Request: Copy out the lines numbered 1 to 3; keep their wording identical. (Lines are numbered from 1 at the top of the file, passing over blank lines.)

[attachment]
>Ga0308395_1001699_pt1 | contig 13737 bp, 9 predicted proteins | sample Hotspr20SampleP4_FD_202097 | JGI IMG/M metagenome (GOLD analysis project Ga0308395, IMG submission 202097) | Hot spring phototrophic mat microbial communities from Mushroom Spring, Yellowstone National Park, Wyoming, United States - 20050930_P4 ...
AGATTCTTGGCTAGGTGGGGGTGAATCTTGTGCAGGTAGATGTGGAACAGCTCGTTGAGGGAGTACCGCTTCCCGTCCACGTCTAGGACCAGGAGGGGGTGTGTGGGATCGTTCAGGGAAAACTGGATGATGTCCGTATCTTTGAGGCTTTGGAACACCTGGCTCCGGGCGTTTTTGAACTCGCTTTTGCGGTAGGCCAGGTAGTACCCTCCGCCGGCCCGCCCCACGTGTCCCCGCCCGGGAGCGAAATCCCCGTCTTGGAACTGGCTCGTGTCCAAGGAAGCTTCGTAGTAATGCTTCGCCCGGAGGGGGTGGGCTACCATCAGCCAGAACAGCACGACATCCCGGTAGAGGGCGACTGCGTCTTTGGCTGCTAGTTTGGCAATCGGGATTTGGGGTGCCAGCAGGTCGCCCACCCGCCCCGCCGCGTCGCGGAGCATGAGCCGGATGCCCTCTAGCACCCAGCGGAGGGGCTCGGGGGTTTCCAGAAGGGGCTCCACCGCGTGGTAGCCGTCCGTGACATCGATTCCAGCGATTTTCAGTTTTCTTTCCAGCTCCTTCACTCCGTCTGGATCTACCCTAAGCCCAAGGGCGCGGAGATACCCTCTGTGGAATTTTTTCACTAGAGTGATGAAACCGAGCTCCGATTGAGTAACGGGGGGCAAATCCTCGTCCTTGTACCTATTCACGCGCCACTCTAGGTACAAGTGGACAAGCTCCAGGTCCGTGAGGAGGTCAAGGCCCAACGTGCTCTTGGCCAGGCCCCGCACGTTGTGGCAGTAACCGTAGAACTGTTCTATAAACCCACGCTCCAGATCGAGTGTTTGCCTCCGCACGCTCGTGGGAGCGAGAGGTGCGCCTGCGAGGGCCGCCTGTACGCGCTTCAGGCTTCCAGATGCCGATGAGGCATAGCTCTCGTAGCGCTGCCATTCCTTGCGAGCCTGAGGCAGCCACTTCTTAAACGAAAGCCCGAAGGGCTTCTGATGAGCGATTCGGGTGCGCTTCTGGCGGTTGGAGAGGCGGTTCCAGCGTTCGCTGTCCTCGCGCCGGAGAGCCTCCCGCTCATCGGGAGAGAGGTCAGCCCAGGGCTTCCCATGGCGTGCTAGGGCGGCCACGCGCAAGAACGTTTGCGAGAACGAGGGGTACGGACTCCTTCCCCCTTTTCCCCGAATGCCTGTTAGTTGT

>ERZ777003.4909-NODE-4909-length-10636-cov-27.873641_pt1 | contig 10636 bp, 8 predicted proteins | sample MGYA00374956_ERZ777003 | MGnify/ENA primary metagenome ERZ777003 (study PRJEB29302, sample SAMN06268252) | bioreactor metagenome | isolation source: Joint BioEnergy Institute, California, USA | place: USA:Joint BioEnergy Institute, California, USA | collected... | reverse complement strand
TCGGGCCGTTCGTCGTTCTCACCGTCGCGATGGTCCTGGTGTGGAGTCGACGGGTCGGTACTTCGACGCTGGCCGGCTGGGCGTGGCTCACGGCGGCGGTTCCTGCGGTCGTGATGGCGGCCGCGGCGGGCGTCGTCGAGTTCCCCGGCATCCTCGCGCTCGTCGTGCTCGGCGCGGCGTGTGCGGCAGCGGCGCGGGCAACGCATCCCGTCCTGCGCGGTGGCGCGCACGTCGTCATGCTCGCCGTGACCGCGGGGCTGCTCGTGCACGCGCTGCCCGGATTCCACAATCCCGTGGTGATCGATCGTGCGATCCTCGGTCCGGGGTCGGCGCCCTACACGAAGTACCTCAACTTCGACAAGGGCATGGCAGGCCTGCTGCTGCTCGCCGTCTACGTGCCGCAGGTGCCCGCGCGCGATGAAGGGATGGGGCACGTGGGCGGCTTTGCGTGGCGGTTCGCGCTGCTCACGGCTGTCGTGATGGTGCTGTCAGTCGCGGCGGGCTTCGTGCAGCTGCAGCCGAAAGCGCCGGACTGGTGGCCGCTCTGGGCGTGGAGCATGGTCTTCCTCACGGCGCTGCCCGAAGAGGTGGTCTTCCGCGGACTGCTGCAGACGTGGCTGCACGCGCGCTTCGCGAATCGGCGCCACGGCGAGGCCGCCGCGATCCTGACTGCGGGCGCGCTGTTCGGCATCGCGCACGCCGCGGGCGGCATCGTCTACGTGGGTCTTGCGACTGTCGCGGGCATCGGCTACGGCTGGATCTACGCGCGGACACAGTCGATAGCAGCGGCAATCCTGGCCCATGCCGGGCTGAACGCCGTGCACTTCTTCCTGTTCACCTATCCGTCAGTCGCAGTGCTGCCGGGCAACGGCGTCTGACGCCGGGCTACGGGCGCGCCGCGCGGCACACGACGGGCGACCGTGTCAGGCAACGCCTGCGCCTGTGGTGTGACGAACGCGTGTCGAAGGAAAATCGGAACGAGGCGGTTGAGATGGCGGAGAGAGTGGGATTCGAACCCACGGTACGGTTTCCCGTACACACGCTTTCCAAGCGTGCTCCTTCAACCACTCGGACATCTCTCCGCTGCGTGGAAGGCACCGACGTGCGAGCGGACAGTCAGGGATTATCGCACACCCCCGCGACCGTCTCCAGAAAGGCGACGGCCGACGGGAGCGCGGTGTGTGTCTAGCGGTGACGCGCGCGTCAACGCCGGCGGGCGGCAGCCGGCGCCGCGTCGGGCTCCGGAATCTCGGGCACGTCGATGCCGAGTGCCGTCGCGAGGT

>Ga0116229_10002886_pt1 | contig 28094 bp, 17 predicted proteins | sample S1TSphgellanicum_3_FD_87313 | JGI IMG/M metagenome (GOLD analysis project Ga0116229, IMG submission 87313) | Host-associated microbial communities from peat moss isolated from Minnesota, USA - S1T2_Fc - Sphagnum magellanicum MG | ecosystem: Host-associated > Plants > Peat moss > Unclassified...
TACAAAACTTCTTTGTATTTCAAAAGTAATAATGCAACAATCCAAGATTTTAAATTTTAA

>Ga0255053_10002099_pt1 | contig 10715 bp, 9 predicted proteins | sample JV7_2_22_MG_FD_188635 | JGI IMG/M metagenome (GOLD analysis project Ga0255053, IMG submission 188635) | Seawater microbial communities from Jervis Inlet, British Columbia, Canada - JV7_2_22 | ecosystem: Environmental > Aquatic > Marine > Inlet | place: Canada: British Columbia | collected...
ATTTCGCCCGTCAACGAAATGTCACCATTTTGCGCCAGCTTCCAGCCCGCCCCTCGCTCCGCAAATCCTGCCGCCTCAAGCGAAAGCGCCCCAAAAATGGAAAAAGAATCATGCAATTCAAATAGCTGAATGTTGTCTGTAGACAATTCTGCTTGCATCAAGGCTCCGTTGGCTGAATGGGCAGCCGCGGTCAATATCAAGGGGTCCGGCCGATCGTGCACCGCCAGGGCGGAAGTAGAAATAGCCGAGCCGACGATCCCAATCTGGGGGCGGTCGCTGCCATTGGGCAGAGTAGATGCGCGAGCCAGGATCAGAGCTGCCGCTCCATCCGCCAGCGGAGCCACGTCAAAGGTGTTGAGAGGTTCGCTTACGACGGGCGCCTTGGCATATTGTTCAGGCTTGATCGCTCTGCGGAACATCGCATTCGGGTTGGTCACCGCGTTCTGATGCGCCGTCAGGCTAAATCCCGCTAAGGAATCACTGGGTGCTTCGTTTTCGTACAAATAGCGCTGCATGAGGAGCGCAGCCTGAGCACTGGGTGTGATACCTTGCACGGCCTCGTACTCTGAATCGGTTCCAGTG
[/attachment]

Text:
>Ga0308395_1001699_pt1 | contig 13737 bp, 9 predicted proteins | sample Hotspr20SampleP4_FD_202097 | JGI IMG/M metagenome (GOLD analysis project Ga0308395, IMG submission 202097) | Hot spring phototrophic mat microbial communities from Mushroom Spring, Yellowstone National Park, Wyoming, United States - 20050930_P4 ...
AGATTCTTGGCTAGGTGGGGGTGAATCTTGTGCAGGTAGATGTGGAACAGCTCGTTGAGGGAGTACCGCTTCCCGTCCACGTCTAGGACCAGGAGGGGGTGTGTGGGATCGTTCAGGGAAAACTGGATGATGTCCGTATCTTTGAGGCTTTGGAACACCTGGCTCCGGGCGTTTTTGAACTCGCTTTTGCGGTAGGCCAGGTAGTACCCTCCGCCGGCCCGCCCCACGTGTCCCCGCCCGGGAGCGAAATCCCCGTCTTGGAACTGGCTCGTGTCCAAGGAAGCTTCGTAGTAATGCTTCGCCCGGAGGGGGTGGGCTACCATCAGCCAGAACAGCACGACATCCCGGTAGAGGGCGACTGCGTCTTTGGCTGCTAGTTTGGCAATCGGGATTTGGGGTGCCAGCAGGTCGCCCACCCGCCCCGCCGCGTCGCGGAGCATGAGCCGGATGCCCTCTAGCACCCAGCGGAGGGGCTCGGGGGTTTCCAGAAGGGGCTCCACCGCGTGGTAGCCGTCCGTGACATCGATTCCAGCGATTTTCAGTTTTCTTTCCAGCTCCTTCACTCCGTCTGGATCTACCCTAAGCCCAAGGGCGCGGAGATACCCTCTGTGGAATTTTTTCACTAGAGTGATGAAACCGAGCTCCGATTGAGTAACGGGGGGCAAATCCTCGTCCTTGTACCTATTCACGCGCCACTCTAGGTACAAGTGGACAAGCTCCAGGTCCGTGAGGAGGTCAAGGCCCAACGTGCTCTTGGCCAGGCCCCGCACGTTGTGGCAGTAACCGTAGAACTGTTCTATAAACCCACGCTCCAGATCGAGTGTTTGCCTCCGCACGCTCGTGGGAGCGAGAGGTGCGCCTGCGAGGGCCGCCTGTACGCGCTTCAGGCTTCCAGATGCCGATGAGGCATAGCTCTCGTAGCGCTGCCATTCCTTGCGAGCCTGAGGCAGCCACTTCTTAAACGAAAGCCCGAAGGGCTTCTGATGAGCGATTCGGGTGCGCTTCTGGCGGTTGGAGAGGCGGTTCCAGCGTTCGCTGTCCTCGCGCCGGAGAGCCTCCCGCTCATCGGGAGAGAGGTCAGCCCAGGGCTTCCCATGGCGTGCTAGGGCGGCCACGCGCAAGAACGTTTGCGAGAACGAGGGGTACGGACTCCTTCCCCCTTTTCCCCGAATGCCTGTTAGTTGT

>ERZ777003.4909-NODE-4909-length-10636-cov-27.873641_pt1 | contig 10636 bp, 8 predicted proteins | sample MGYA00374956_ERZ777003 | MGnify/ENA primary metagenome ERZ777003 (study PRJEB29302, sample SAMN06268252) | bioreactor metagenome | isolation source: Joint BioEnergy Institute, California, USA | place: USA:Joint BioEnergy Institute, California, USA | collected... | reverse complement strand